I've spoken about the Privacy and Electronic Communications Regulations 2003 (PECR), also known as the cookie law, before. This law also covers spam and it can carry hefty fines.
Marketing email rules
One of the PECR rules relates to opting in to receive marketing. You're only allowed to send marketing emails to your customers under certain conditions.
If someone buys a product or service from you then you're allowed to send marketing communications to them in a rule known as 'soft' opt-in. At the point of collecting their details you must provide an opt-out option. Assuming the user does not opt-out you may then send them marketing emails. This form of marketing requires that future communications are related to similar products or services. You must also provide an easy way to opt-out from an online account and / or an unsubscribe link in every email.
Users can also opt-in to general marketing from you via a newsletter or account signup form. In this circumstance you're allowed to send a wider range of marketing than from a soft opt-in. This may help to explain why when you buy something there are often three checkboxes – one to allow soft opt-in email, one to allow additional marketing, and the terms and conditions. Remember that you must also include an unsubscribe link in every one of these emails too.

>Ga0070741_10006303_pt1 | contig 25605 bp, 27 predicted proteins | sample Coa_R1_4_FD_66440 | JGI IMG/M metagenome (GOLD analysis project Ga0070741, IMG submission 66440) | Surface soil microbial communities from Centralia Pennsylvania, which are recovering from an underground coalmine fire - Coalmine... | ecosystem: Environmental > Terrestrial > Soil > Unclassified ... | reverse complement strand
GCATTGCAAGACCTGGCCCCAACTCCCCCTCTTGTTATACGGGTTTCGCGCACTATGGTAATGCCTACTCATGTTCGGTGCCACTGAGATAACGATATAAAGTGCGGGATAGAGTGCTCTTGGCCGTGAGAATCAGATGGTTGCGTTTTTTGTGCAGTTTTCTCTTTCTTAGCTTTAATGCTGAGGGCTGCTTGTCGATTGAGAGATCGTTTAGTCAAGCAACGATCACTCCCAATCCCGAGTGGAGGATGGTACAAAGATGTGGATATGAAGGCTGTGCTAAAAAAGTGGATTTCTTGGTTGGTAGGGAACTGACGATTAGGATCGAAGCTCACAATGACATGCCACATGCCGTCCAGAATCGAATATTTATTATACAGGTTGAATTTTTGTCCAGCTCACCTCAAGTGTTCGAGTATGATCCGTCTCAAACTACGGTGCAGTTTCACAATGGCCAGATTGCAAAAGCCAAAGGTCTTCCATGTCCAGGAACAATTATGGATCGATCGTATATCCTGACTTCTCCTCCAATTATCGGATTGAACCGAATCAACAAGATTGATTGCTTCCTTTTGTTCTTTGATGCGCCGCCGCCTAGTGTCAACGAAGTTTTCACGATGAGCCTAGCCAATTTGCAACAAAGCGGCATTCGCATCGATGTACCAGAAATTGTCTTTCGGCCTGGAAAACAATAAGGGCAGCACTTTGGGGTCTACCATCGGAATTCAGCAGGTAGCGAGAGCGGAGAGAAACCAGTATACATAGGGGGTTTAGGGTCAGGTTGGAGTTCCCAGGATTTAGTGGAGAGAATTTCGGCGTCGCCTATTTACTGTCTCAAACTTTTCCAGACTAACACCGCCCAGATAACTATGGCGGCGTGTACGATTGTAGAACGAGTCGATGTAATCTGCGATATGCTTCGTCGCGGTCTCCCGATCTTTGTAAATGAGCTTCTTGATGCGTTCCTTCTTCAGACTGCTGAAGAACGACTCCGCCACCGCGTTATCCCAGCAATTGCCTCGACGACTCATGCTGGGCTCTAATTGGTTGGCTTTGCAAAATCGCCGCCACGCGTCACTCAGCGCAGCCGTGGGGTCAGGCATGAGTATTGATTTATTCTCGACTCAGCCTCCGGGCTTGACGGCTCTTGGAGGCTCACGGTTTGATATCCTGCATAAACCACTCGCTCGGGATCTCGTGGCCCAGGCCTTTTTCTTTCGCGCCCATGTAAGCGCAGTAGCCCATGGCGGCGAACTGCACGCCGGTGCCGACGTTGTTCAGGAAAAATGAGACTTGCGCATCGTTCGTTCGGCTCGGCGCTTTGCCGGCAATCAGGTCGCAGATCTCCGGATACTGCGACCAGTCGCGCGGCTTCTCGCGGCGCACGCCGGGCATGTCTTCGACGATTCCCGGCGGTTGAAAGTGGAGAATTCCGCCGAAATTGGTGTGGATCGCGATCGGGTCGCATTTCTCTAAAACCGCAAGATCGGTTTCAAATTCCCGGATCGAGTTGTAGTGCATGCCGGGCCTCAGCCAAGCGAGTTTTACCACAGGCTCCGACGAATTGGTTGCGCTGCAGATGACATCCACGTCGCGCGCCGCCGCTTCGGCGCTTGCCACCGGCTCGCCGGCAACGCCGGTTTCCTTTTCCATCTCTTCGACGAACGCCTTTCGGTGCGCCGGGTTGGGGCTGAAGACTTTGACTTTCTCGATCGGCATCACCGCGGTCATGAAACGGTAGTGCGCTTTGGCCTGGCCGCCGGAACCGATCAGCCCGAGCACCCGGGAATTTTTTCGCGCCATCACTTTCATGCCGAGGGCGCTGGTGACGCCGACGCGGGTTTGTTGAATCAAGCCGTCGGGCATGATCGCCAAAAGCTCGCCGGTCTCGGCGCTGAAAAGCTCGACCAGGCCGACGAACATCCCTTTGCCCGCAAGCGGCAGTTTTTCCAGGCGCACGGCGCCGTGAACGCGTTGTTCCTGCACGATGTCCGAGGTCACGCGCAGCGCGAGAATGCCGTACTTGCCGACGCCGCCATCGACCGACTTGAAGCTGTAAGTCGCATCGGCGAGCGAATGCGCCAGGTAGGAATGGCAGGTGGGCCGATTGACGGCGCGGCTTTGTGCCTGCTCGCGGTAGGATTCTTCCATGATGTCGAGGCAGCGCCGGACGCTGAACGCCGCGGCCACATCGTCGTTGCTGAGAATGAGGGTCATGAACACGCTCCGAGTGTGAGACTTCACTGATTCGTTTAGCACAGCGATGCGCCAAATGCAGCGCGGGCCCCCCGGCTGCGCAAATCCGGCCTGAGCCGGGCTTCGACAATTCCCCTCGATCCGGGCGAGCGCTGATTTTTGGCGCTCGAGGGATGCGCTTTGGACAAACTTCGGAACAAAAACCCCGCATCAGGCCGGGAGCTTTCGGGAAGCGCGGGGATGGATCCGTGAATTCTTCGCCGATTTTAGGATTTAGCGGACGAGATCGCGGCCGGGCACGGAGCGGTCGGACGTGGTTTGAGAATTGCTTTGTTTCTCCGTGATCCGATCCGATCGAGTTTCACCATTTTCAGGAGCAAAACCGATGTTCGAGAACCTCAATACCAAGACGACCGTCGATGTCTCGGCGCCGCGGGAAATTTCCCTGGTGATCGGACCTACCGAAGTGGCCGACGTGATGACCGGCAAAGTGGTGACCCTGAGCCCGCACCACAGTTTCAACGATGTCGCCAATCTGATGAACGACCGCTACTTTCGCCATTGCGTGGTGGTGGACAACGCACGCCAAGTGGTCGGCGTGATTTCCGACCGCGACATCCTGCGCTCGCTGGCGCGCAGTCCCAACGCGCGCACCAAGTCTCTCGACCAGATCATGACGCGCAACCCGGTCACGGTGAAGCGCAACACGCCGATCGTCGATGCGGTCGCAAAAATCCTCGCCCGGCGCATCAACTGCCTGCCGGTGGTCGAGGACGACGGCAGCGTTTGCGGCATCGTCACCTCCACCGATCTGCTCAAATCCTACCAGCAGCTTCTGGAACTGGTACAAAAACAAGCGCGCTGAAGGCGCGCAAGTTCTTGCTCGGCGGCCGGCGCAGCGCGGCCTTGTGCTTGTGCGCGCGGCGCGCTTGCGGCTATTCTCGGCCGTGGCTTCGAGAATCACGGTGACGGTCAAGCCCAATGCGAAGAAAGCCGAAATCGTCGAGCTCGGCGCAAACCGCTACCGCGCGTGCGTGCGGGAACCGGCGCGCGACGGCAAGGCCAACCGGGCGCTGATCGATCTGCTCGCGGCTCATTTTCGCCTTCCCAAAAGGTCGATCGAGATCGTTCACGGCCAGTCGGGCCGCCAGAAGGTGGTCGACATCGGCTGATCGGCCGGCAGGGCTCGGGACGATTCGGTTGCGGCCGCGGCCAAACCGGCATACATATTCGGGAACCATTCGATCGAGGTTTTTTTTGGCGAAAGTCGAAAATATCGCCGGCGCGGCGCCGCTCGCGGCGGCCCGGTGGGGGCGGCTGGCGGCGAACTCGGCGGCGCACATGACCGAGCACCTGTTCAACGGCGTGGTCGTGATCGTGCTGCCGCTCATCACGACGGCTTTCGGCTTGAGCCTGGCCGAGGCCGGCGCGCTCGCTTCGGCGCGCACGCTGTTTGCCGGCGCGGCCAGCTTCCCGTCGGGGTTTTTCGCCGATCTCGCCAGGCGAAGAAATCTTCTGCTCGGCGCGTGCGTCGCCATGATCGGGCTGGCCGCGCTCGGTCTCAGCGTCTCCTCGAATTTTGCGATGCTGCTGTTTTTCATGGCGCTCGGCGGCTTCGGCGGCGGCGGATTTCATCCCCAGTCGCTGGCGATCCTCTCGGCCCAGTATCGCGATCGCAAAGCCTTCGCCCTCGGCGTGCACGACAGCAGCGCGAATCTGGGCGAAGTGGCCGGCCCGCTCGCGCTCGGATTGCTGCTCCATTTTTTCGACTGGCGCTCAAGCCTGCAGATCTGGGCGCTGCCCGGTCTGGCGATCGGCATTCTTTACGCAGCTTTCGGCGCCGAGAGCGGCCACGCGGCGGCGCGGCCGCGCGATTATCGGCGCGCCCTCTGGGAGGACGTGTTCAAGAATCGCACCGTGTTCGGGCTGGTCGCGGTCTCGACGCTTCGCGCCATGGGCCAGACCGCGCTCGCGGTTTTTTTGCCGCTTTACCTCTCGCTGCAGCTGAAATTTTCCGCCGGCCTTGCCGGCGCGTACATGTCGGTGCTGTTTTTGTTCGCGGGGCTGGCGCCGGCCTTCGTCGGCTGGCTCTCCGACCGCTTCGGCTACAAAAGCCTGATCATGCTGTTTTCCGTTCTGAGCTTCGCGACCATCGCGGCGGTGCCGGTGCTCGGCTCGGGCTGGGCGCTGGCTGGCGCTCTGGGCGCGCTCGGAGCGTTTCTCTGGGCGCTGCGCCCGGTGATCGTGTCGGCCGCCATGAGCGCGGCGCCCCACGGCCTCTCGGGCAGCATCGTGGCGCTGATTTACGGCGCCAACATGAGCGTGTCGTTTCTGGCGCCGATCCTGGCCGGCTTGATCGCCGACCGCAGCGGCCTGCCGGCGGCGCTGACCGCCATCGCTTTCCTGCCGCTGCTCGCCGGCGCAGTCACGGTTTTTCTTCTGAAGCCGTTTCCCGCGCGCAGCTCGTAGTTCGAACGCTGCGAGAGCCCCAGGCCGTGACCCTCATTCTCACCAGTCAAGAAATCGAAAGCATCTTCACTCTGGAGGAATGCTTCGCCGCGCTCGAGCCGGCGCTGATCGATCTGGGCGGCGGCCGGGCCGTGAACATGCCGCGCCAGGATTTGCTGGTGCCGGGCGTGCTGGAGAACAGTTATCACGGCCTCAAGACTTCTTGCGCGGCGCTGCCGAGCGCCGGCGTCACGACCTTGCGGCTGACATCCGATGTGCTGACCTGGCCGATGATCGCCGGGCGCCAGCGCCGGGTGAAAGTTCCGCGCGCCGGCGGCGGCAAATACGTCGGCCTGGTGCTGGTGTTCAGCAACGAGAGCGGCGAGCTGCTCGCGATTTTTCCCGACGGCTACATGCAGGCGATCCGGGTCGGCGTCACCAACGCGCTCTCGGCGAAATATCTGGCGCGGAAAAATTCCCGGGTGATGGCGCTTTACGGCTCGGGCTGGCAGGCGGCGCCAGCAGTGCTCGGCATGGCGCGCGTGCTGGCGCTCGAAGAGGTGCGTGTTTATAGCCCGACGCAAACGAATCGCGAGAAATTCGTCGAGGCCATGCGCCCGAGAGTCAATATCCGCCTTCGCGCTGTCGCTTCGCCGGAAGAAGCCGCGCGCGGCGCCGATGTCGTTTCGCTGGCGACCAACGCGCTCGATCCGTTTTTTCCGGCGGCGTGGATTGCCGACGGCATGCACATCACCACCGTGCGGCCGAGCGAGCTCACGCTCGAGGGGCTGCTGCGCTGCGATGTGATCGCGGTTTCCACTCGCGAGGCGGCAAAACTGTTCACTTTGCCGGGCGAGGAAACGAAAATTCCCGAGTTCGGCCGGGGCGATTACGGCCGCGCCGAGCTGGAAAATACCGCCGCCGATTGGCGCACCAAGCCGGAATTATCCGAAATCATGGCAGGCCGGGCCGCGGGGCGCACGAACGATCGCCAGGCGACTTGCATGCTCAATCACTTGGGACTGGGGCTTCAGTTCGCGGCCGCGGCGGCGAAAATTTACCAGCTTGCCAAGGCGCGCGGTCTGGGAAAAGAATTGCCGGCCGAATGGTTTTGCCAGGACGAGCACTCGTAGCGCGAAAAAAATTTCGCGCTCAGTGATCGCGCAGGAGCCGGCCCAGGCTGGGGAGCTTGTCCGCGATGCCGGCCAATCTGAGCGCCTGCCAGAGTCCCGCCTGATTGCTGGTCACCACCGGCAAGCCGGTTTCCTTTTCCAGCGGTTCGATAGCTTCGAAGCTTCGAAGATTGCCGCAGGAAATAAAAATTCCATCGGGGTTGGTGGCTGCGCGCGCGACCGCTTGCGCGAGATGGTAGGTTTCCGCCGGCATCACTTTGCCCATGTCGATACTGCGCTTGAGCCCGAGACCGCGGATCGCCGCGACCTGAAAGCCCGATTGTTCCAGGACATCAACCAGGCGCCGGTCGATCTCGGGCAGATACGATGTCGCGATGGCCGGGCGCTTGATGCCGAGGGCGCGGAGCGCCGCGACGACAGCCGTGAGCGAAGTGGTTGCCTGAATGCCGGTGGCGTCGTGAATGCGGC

A third type of email known as a service email does not generally fall under these regulations. Service emails include order status, account security notices, etc. These emails must not include marketing of any sort to fall outside of the PECR rules.
Hello, can we spam you?
Think about the following scenario. You've just updated your website and would like to inform all of your registered users and ask them to clarify their marketing preferences. How can you go about this? Well – you can't. This sort of email is marketing yourself, something you're not allowed to do to customers that have opted out of marketing, or for those that you only have soft opt-in authorisation for. Those soft opt-ins only care about products and services, not a new website or shop.
That sort of email is basically spam, asking if they're allowed to spam you, which is exactly why two companies were recently fined. Fined a total of £83,000, Flybe and Honda broke the rules on marketing communications, with Flybe asking "Are your details correct?" whilst including entry into a prize draw including to people who had previously opted out of marketing, and Honda who asked people to clarify their marketing preferences – something you're not allowed to ask unless you already have permission to ask it.
You can read more about the Flybe and Honda ruling on the ICO's blog.